In a cyber-compromise, security isn’t the only risk to consider. How organisations communicate with one another during a cyber incident may impact future relationships. A few considerations taken during another’s time of crisis might limit reputational damage.
In cyber, we are concerned about crisis incidents and how we might be impacted. Most we encounter are compromises to other organizations, with the possibility of affecting us. Our concerns with data connections or repositories create real threats to our data and clients when others are compromised. How we deal with engaging them is often not considered, as cyber divisions within organisations are often not externally facing.
In looking at the organizations breached, two categories are of major significance – clients and suppliers. Clients as they are the bulk of what makes us what we are. Suppliers as they make it possible for us to operate. Sometimes they are both. In either case we are dealing with an organization in turmoil, with all hands on deck and few (if any) truly knowing what’s going on. Their communications need a limited narrative, as they don’t likely have time to respond to every organization that comes calling. We are a big and significant enough part of their operations they likely will take our calls, so having fifty different people calling will put additional strain where unnecessary.
In communicating with clients, we may have concerns about data they have residing on their systems. Past that, they owe us nothing. They give us their money. Further information would be at their discretion, with legitimate reason not to tell any more than we would find on media. If we could help them, they might give us more. If there were Continuity of Business (CoB) services we established with them, they might tell us more. Otherwise, we need to show respect for the relationship, and keep said respect at the fore of any interactions we have during their trying times.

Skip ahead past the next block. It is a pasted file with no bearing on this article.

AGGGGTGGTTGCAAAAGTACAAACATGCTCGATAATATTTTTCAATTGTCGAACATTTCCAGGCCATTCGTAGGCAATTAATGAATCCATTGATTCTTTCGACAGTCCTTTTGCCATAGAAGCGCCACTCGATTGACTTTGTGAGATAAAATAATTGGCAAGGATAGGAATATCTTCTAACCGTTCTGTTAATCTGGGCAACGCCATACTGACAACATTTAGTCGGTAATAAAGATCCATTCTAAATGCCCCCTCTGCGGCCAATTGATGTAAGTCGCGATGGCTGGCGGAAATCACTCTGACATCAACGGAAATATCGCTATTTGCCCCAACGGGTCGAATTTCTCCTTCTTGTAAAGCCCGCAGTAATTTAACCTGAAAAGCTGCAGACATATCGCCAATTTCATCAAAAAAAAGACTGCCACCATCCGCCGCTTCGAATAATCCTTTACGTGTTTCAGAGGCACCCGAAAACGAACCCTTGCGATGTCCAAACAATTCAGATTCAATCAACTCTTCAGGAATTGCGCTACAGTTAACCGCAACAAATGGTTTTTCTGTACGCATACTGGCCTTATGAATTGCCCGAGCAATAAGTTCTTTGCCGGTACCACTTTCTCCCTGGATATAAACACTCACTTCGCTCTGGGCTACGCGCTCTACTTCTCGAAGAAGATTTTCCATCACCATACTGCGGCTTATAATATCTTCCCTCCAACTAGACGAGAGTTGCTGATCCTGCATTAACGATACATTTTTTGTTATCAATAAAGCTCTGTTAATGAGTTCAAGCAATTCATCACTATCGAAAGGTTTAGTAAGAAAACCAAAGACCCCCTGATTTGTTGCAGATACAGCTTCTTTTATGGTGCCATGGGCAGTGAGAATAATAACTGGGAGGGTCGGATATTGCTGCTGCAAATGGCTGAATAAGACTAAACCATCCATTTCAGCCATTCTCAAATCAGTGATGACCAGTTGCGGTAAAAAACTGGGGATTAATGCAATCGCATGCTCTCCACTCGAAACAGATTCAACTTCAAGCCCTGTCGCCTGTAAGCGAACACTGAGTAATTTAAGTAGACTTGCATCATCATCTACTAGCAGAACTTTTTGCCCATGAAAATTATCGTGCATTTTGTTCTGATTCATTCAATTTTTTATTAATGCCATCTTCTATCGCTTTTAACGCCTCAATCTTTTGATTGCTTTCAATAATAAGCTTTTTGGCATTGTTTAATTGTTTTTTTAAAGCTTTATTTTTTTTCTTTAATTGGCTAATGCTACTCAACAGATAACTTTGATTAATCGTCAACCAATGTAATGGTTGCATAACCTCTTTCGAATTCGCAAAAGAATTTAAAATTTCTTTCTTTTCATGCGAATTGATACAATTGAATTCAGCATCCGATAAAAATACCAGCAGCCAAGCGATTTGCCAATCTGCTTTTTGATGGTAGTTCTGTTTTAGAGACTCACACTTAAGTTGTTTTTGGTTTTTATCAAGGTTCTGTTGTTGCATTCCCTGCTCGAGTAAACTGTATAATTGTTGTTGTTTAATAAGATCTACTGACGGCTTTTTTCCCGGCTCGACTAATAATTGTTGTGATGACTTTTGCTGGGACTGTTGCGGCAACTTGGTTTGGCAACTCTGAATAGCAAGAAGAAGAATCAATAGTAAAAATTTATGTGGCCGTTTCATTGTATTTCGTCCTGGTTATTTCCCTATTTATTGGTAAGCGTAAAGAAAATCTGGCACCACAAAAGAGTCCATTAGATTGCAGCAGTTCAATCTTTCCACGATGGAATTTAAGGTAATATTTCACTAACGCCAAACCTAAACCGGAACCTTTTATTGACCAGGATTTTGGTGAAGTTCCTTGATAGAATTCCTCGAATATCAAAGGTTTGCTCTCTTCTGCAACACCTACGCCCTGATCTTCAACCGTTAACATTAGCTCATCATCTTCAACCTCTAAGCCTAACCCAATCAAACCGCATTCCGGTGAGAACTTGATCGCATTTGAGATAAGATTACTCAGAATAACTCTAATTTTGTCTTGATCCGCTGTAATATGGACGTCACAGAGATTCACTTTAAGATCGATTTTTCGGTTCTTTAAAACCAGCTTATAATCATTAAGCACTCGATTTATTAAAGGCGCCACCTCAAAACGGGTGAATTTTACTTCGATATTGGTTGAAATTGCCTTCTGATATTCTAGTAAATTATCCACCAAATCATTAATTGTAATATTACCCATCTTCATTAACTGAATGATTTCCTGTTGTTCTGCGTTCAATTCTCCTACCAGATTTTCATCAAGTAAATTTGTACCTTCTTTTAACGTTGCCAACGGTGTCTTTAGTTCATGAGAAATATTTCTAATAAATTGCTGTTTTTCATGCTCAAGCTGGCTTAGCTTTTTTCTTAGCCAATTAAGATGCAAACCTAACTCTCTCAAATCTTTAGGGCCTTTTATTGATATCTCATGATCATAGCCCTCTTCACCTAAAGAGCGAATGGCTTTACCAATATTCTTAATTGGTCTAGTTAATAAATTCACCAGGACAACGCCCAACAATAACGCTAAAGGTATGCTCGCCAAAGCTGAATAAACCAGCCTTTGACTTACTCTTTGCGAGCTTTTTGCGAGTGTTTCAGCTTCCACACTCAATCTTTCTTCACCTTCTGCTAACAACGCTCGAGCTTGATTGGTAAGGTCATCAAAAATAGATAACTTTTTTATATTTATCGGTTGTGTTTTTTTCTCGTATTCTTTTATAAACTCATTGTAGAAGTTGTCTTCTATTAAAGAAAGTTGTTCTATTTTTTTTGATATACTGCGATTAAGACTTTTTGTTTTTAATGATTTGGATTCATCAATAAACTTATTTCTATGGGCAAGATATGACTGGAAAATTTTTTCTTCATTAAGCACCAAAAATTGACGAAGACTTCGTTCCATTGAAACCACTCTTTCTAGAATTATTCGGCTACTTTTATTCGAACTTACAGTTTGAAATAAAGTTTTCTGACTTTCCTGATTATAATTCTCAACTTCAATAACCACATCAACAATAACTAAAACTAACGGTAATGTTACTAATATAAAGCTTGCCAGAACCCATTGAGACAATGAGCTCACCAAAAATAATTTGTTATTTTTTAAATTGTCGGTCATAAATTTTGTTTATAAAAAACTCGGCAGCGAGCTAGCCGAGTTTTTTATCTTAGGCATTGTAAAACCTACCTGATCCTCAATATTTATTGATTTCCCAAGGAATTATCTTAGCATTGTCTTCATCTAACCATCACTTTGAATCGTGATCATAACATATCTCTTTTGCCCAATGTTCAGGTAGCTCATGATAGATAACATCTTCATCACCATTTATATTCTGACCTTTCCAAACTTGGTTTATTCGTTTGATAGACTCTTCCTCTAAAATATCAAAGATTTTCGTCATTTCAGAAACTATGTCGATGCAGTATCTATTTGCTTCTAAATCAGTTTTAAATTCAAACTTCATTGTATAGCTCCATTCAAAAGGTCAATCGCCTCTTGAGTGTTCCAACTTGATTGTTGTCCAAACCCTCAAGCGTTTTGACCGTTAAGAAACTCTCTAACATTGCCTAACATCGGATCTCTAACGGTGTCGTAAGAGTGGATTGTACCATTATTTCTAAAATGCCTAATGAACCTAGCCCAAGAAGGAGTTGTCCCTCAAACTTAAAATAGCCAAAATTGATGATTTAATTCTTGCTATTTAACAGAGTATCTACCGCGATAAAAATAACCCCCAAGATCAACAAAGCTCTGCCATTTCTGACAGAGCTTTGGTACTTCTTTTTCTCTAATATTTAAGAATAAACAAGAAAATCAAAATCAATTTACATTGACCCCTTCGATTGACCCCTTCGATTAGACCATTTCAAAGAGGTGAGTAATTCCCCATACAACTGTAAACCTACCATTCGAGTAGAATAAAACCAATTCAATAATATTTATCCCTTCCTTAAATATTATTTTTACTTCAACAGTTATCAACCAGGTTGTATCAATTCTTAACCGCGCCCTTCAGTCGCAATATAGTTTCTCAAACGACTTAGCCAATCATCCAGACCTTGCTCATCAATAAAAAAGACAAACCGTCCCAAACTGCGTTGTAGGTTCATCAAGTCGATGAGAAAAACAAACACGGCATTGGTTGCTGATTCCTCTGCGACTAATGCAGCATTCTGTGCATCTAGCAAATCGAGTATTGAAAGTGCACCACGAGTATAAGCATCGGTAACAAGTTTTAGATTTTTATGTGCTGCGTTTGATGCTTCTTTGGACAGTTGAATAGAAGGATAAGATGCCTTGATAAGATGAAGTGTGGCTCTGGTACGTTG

With suppliers, we can ask more forcefully, as what happens to them may impact us – either directly through our networked connections, or indirectly through the loss of their services. We need to know if there is the potential for lateral transfer into our systems, what of our data has been exposed, the long and the short. This is part of the agreement between us. They know they are expected to answer, in many cases it may take time to have those answers. We may have to work a CoB plan of our own and how to deal without.
The paradox exists when they are both client and supplier, as now we have to tread with more care (the same for dealing with FIs as both client and supplier), taking into account our business relationships with them. Are they a major client? Are we for them? If we are forceful with our correspondence, who from their end will be looped into the communication? Do we want their seniors taking offense and calling out ours? I ask because these questions have been overlooked with potentially harmful results. Recently.
In every case, this has the potential for opportunity.
Looking at how we build Operational Resilience, we need to make considerations for communication channels and the roles we seek to play within them. Just how much dread do we want victim organizations to have when we reach out to them? Can we turn this into a saving grace for those we do business with? Can we build our communications to make it so they reach out to us first? What would it look like?
The more we think of possibilities in our cyber ecosystems, the more we uncover the means to build investments.